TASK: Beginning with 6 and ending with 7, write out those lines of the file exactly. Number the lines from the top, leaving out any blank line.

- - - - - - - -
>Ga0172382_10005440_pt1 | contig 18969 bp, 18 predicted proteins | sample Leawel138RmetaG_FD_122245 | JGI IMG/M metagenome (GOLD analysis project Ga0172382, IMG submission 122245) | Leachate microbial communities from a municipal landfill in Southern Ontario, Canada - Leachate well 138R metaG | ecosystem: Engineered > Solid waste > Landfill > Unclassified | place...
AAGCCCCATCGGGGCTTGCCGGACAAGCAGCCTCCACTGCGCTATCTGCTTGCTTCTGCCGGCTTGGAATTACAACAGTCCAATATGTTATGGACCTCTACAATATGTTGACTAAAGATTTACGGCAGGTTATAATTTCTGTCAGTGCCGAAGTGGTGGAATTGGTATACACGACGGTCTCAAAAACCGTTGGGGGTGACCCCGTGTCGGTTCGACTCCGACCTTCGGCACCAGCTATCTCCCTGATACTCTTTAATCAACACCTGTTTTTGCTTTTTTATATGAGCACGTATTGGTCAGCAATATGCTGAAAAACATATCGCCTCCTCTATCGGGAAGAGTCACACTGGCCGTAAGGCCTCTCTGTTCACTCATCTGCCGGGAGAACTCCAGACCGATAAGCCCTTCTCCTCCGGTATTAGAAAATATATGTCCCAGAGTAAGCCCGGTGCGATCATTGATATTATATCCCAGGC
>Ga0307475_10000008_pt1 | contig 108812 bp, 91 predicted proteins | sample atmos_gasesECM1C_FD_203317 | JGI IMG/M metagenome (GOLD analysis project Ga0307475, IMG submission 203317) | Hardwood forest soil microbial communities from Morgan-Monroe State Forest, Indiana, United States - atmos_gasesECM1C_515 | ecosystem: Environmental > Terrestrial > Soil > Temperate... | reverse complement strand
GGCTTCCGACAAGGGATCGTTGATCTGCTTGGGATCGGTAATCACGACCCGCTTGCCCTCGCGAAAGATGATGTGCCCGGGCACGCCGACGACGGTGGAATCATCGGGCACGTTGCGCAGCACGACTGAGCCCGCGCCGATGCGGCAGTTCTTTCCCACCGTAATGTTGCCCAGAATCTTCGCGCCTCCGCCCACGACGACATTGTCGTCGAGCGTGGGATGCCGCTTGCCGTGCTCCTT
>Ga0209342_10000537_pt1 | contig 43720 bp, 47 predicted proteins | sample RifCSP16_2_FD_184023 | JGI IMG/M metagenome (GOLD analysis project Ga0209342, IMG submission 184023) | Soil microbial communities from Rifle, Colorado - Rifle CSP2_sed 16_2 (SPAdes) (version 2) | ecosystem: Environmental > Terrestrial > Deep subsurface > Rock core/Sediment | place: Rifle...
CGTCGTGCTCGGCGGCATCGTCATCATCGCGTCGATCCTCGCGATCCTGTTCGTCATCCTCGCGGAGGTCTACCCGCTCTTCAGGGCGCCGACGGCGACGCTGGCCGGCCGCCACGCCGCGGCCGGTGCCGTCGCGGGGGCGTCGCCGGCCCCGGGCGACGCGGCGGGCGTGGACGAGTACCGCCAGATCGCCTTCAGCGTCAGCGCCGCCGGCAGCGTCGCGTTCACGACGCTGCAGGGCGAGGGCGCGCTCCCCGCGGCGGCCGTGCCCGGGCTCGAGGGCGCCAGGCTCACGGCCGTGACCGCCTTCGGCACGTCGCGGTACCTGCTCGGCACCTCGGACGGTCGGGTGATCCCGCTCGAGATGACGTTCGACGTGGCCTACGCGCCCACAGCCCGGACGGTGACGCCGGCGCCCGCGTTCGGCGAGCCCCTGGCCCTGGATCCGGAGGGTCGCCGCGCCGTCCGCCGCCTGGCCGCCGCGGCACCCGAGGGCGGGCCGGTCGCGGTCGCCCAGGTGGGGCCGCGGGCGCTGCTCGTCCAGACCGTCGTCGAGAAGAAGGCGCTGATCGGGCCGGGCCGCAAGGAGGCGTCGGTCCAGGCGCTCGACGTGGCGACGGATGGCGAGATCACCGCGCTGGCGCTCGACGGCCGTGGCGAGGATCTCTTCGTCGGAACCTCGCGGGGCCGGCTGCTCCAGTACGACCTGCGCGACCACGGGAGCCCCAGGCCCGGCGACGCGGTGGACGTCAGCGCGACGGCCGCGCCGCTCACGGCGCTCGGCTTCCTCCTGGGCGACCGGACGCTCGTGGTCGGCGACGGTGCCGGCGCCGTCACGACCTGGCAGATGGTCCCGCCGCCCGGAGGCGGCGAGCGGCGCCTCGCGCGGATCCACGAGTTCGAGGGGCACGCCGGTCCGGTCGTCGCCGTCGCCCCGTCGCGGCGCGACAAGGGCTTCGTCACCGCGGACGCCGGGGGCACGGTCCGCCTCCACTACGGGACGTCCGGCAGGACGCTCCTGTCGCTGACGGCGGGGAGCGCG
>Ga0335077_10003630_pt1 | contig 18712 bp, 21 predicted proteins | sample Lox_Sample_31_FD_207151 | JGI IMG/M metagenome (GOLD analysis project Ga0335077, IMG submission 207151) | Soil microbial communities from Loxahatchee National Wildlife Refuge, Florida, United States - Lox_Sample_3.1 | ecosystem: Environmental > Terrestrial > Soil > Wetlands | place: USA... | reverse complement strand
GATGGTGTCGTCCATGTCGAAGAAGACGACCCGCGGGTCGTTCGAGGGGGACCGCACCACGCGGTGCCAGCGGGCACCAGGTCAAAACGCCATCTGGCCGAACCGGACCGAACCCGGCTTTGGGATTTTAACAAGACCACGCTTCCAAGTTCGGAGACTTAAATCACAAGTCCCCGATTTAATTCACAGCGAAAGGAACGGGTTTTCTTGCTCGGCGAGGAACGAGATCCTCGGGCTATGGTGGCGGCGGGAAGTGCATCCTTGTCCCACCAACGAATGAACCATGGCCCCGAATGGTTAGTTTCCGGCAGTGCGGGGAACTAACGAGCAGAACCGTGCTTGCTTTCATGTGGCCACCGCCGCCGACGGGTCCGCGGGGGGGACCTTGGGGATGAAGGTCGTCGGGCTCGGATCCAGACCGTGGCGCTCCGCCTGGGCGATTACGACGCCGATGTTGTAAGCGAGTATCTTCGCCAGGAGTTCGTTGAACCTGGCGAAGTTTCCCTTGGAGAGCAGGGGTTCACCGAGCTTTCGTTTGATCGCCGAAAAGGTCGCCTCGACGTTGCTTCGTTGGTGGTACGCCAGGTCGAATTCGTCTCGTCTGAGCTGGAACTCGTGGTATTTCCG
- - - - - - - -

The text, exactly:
CGTCGTGCTCGGCGGCATCGTCATCATCGCGTCGATCCTCGCGATCCTGTTCGTCATCCTCGCGGAGGTCTACCCGCTCTTCAGGGCGCCGACGGCGACGCTGGCCGGCCGCCACGCCGCGGCCGGTGCCGTCGCGGGGGCGTCGCCGGCCCCGGGCGACGCGGCGGGCGTGGACGAGTACCGCCAGATCGCCTTCAGCGTCAGCGCCGCCGGCAGCGTCGCGTTCACGACGCTGCAGGGCGAGGGCGCGCTCCCCGCGGCGGCCGTGCCCGGGCTCGAGGGCGCCAGGCTCACGGCCGTGACCGCCTTCGGCACGTCGCGGTACCTGCTCGGCACCTCGGACGGTCGGGTGATCCCGCTCGAGATGACGTTCGACGTGGCCTACGCGCCCACAGCCCGGACGGTGACGCCGGCGCCCGCGTTCGGCGAGCCCCTGGCCCTGGATCCGGAGGGTCGCCGCGCCGTCCGCCGCCTGGCCGCCGCGGCACCCGAGGGCGGGCCGGTCGCGGTCGCCCAGGTGGGGCCGCGGGCGCTGCTCGTCCAGACCGTCGTCGAGAAGAAGGCGCTGATCGGGCCGGGCCGCAAGGAGGCGTCGGTCCAGGCGCTCGACGTGGCGACGGATGGCGAGATCACCGCGCTGGCGCTCGACGGCCGTGGCGAGGATCTCTTCGTCGGAACCTCGCGGGGCCGGCTGCTCCAGTACGACCTGCGCGACCACGGGAGCCCCAGGCCCGGCGACGCGGTGGACGTCAGCGCGACGGCCGCGCCGCTCACGGCGCTCGGCTTCCTCCTGGGCGACCGGACGCTCGTGGTCGGCGACGGTGCCGGCGCCGTCACGACCTGGCAGATGGTCCCGCCGCCCGGAGGCGGCGAGCGGCGCCTCGCGCGGATCCACGAGTTCGAGGGGCACGCCGGTCCGGTCGTCGCCGTCGCCCCGTCGCGGCGCGACAAGGGCTTCGTCACCGCGGACGCCGGGGGCACGGTCCGCCTCCACTACGGGACGTCCGGCAGGACGCTCCTGTCGCTGACGGCGGGGAGCGCG
>Ga0335077_10003630_pt1 | contig 18712 bp, 21 predicted proteins | sample Lox_Sample_31_FD_207151 | JGI IMG/M metagenome (GOLD analysis project Ga0335077, IMG submission 207151) | Soil microbial communities from Loxahatchee National Wildlife Refuge, Florida, United States - Lox_Sample_3.1 | ecosystem: Environmental > Terrestrial > Soil > Wetlands | place: USA... | reverse complement strand